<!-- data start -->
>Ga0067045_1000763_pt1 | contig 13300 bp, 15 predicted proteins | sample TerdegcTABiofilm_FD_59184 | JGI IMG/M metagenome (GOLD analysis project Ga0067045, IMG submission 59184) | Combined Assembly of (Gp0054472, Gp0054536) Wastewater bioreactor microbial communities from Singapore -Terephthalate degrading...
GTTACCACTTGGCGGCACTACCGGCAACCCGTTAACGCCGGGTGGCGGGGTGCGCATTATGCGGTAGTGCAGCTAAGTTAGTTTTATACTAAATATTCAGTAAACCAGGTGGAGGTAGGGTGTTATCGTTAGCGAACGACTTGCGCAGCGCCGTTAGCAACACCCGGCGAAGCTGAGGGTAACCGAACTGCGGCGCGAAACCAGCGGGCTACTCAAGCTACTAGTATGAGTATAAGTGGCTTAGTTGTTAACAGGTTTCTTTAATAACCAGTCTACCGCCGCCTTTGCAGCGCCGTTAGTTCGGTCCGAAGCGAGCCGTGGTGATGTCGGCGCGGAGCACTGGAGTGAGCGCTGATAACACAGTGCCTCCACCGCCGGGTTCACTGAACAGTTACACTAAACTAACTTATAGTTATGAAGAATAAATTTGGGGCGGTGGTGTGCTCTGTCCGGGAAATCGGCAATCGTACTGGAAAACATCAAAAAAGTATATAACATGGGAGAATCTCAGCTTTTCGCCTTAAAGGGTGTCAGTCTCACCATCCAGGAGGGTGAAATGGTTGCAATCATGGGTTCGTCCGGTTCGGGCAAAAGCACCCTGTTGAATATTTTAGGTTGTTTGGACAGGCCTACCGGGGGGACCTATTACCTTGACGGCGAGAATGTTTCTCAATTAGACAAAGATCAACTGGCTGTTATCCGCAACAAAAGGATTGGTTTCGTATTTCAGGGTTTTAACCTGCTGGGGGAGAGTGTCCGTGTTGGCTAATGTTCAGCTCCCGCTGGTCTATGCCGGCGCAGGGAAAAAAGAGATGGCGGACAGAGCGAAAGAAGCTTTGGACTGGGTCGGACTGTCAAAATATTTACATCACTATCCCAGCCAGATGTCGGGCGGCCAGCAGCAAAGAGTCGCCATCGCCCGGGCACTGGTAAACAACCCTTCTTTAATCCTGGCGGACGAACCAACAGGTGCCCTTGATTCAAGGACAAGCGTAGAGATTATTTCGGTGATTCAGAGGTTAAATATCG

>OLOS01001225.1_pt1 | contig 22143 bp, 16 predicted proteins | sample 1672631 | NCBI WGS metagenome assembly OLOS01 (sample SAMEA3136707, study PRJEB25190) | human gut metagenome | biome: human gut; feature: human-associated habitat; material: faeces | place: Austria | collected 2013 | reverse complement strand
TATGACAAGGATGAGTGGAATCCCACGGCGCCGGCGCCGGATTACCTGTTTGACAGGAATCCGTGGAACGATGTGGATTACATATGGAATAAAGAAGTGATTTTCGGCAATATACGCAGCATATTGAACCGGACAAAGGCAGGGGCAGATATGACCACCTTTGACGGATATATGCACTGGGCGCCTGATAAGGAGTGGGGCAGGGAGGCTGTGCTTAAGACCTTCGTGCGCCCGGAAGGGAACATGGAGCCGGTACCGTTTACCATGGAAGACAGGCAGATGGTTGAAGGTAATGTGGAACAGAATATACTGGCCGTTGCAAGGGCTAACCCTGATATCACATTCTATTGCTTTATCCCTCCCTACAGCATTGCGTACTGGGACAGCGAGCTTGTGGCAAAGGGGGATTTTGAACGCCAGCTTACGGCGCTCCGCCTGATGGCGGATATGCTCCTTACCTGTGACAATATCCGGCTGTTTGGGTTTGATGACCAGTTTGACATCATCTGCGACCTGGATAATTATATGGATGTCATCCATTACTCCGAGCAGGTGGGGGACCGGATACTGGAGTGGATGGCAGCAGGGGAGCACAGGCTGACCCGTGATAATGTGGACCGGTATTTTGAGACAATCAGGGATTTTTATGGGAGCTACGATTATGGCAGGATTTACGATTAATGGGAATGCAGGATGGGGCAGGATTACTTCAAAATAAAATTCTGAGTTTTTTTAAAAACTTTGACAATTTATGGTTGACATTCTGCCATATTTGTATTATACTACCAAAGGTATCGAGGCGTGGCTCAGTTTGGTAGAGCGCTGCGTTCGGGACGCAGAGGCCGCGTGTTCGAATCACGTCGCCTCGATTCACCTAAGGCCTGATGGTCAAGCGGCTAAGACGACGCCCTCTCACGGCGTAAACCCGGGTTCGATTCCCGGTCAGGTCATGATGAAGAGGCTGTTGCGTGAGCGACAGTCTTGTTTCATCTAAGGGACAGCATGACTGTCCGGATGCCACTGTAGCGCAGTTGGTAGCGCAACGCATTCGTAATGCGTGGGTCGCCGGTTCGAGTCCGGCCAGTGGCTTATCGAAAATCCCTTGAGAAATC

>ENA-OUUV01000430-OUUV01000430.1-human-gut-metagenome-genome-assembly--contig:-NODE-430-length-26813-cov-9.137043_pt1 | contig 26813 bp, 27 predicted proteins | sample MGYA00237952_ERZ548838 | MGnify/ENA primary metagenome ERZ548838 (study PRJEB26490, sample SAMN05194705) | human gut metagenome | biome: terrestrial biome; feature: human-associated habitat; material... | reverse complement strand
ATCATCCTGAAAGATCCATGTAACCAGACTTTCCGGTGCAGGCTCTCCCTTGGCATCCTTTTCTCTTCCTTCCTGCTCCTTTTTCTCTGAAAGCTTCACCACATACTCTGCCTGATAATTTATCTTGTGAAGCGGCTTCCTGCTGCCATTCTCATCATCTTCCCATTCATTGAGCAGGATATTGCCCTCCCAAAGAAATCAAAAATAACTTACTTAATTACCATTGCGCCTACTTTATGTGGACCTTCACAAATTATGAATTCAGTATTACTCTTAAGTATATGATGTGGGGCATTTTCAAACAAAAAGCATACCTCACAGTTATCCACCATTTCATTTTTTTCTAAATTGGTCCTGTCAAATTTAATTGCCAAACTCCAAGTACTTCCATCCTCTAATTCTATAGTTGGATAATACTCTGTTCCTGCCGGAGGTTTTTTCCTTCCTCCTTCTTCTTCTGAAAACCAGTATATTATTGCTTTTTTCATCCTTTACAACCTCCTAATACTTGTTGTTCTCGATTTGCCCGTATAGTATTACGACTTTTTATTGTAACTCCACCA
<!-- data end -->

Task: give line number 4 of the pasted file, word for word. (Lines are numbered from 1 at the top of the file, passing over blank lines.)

TATGACAAGGATGAGTGGAATCCCACGGCGCCGGCGCCGGATTACCTGTTTGACAGGAATCCGTGGAACGATGTGGATTACATATGGAATAAAGAAGTGATTTTCGGCAATATACGCAGCATATTGAACCGGACAAAGGCAGGGGCAGATATGACCACCTTTGACGGATATATGCACTGGGCGCCTGATAAGGAGTGGGGCAGGGAGGCTGTGCTTAAGACCTTCGTGCGCCCGGAAGGGAACATGGAGCCGGTACCGTTTACCATGGAAGACAGGCAGATGGTTGAAGGTAATGTGGAACAGAATATACTGGCCGTTGCAAGGGCTAACCCTGATATCACATTCTATTGCTTTATCCCTCCCTACAGCATTGCGTACTGGGACAGCGAGCTTGTGGCAAAGGGGGATTTTGAACGCCAGCTTACGGCGCTCCGCCTGATGGCGGATATGCTCCTTACCTGTGACAATATCCGGCTGTTTGGGTTTGATGACCAGTTTGACATCATCTGCGACCTGGATAATTATATGGATGTCATCCATTACTCCGAGCAGGTGGGGGACCGGATACTGGAGTGGATGGCAGCAGGGGAGCACAGGCTGACCCGTGATAATGTGGACCGGTATTTTGAGACAATCAGGGATTTTTATGGGAGCTACGATTATGGCAGGATTTACGATTAATGGGAATGCAGGATGGGGCAGGATTACTTCAAAATAAAATTCTGAGTTTTTTTAAAAACTTTGACAATTTATGGTTGACATTCTGCCATATTTGTATTATACTACCAAAGGTATCGAGGCGTGGCTCAGTTTGGTAGAGCGCTGCGTTCGGGACGCAGAGGCCGCGTGTTCGAATCACGTCGCCTCGATTCACCTAAGGCCTGATGGTCAAGCGGCTAAGACGACGCCCTCTCACGGCGTAAACCCGGGTTCGATTCCCGGTCAGGTCATGATGAAGAGGCTGTTGCGTGAGCGACAGTCTTGTTTCATCTAAGGGACAGCATGACTGTCCGGATGCCACTGTAGCGCAGTTGGTAGCGCAACGCATTCGTAATGCGTGGGTCGCCGGTTCGAGTCCGGCCAGTGGCTTATCGAAAATCCCTTGAGAAATC